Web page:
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Tin Can Tools has announced a new fully functional embedded Linux platform in the shape of a 40-pin DIP package. The Hammer board, based upon the Samsung S3C2410 ARM920T processor, is designed from the ground up to be very modular and easy to interface. Tin Can Tools suggests it is ideal for developing embedded applications such as web-enabled appliances, robotics, process control and remote monitoring. Unlike most single board computer (SBC) solutions, the Hammer CPU board fits into a standard 40 pin DIP socket which means it can be quickly interfaced to using standard 0.1 inch center prototyping tools.

Preloaded with an open source bootloader, Linux 2.6 kernel, and a uClibc/Busybox based root file system, it also carries an open hardware design advantage. OK, so the hardware design side of things has not been made available under the GPL, but the schematics and other design files are available according to Tin Can Tools.

The 0.75 x 2.25 inch, $160, Hammer integrates its 200MHz ARM920T core with a MMU and 16KB of instruction and 16KB of data cache, plus 16MB of NOR flash soldered onboard.

The full hardware specs are:

  • Microprocessor ( CPU ): S3C2410A - Samsung (200 MHz)
  • ARM 920T core with Cache (16K+16K) and MMU
  • Main Memory: 32MB SDRAM (16M x 16 bit, 100MHz)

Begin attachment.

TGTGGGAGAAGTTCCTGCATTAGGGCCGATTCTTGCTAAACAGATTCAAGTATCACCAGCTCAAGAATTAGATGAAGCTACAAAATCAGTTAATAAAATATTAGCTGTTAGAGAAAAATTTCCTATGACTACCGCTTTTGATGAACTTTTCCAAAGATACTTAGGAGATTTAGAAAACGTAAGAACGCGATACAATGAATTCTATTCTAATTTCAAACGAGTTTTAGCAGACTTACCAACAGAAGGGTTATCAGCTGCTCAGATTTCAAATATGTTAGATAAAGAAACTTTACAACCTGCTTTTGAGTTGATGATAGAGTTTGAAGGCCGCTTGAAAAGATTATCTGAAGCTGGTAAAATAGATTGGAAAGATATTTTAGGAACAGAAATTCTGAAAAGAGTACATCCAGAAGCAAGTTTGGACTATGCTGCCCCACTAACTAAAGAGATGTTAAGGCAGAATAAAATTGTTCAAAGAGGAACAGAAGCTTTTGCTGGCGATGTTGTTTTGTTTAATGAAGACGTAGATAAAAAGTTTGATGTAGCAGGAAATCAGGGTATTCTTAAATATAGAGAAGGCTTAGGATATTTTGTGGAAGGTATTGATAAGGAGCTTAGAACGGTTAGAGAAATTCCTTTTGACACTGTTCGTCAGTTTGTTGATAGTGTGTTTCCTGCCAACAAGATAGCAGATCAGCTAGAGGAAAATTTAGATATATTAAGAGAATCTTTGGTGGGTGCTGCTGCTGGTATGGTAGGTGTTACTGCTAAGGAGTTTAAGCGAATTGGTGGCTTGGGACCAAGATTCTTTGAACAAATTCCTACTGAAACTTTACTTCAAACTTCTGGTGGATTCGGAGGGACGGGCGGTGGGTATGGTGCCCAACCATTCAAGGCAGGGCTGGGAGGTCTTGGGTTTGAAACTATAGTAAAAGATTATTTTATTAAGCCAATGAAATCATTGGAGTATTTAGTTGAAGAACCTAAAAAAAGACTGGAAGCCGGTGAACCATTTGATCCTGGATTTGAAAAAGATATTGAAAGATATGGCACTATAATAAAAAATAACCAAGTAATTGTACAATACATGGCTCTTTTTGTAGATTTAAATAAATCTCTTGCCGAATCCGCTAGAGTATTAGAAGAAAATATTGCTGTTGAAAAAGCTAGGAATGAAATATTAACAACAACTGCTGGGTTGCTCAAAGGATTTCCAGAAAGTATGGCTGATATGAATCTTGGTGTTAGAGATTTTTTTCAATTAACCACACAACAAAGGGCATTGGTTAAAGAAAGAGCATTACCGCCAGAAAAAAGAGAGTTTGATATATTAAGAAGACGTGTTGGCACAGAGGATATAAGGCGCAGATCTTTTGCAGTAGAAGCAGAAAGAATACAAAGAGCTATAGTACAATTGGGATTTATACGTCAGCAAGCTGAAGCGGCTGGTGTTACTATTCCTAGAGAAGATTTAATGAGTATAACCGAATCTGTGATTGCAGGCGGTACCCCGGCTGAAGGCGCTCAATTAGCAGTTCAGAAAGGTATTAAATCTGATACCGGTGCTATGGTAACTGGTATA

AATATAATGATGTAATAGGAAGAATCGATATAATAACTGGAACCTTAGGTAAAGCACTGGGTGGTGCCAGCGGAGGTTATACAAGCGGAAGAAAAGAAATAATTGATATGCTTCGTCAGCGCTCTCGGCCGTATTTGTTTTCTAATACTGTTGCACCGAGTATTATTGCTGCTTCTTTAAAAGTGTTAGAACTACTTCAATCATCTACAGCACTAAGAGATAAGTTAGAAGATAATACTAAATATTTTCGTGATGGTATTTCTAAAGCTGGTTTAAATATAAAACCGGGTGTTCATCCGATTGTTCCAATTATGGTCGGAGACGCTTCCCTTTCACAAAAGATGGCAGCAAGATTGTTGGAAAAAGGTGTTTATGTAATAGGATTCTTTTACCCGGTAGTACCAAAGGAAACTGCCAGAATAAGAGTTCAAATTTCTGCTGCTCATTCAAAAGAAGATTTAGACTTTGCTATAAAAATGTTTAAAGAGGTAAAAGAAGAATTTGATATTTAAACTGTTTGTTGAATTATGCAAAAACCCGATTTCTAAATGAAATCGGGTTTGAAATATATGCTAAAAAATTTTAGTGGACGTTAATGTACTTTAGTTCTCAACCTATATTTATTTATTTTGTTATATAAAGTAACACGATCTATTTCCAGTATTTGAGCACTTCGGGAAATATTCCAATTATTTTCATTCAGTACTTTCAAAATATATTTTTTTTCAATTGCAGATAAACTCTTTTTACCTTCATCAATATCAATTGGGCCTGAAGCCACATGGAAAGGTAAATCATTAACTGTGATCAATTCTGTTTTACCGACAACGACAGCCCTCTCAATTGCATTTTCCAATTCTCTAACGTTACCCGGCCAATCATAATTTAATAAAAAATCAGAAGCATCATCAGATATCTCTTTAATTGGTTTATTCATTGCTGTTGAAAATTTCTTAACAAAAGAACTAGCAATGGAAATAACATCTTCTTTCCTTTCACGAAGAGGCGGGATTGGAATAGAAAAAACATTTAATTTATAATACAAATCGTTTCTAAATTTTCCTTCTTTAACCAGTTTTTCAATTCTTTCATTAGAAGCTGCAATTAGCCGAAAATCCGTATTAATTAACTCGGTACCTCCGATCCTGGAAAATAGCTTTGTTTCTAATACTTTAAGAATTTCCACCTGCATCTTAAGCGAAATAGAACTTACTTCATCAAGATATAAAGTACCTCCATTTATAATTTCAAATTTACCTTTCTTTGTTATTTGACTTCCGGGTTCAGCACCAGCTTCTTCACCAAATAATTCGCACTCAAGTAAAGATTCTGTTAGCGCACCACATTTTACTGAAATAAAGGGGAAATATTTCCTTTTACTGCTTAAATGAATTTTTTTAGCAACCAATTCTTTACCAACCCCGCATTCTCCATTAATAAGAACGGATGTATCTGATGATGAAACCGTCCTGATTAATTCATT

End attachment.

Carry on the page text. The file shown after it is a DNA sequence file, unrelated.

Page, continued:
• FLASH : 16MB NOR Flash
  • Peripherals available:
  • 2 UART’s (also supports IrDA)
  • 1 I2C
  • 2 SPI’s
  • 2 16-bit Timers/PWM’s
  • 1 8-bit LCD Interface + control signals
  • 1 USB Host Port
  • 1 USB Slave Port
  • 2 ADC’s (10 bit )
  • 4 External Interrupt pins
  • 1 Up to 30 pins of GPIO’s (but some of the GPIO’s and peripherals share the same pins)
  • JTAG Interface: 2 x 7 Header – standard JTAG interface
  • Size: 0.75 inches (width) X 2.25 inches (length)
  • Package: Fits a standard 40-pin DIP socket (0.1 inch lead spacing)
  • Power Requirements: +5VDC @ 120 mA (typical)

As Editorial Director and Managing Analyst with IT Security Thing I am putting more than two decades of consulting experience into providing opinionated insight regarding the security threat landscape for IT security professionals. As an Editorial Fellow with Dennis Publishing, I bring more than two decades of writing experience across the technology industry into publications such as Alphr, IT Pro and (in good old fashioned print) PC Pro. I also write for SC Magazine UK and Infosecurity, as well as The Times and Sunday Times newspapers. Along the way I have been honoured with a Technology Journalist of the Year award, and three Information Security Journalist of the Year awards. Most humbling, though, was the Enigma Award for 'lifetime contribution to IT security journalism' bestowed on me in 2011.

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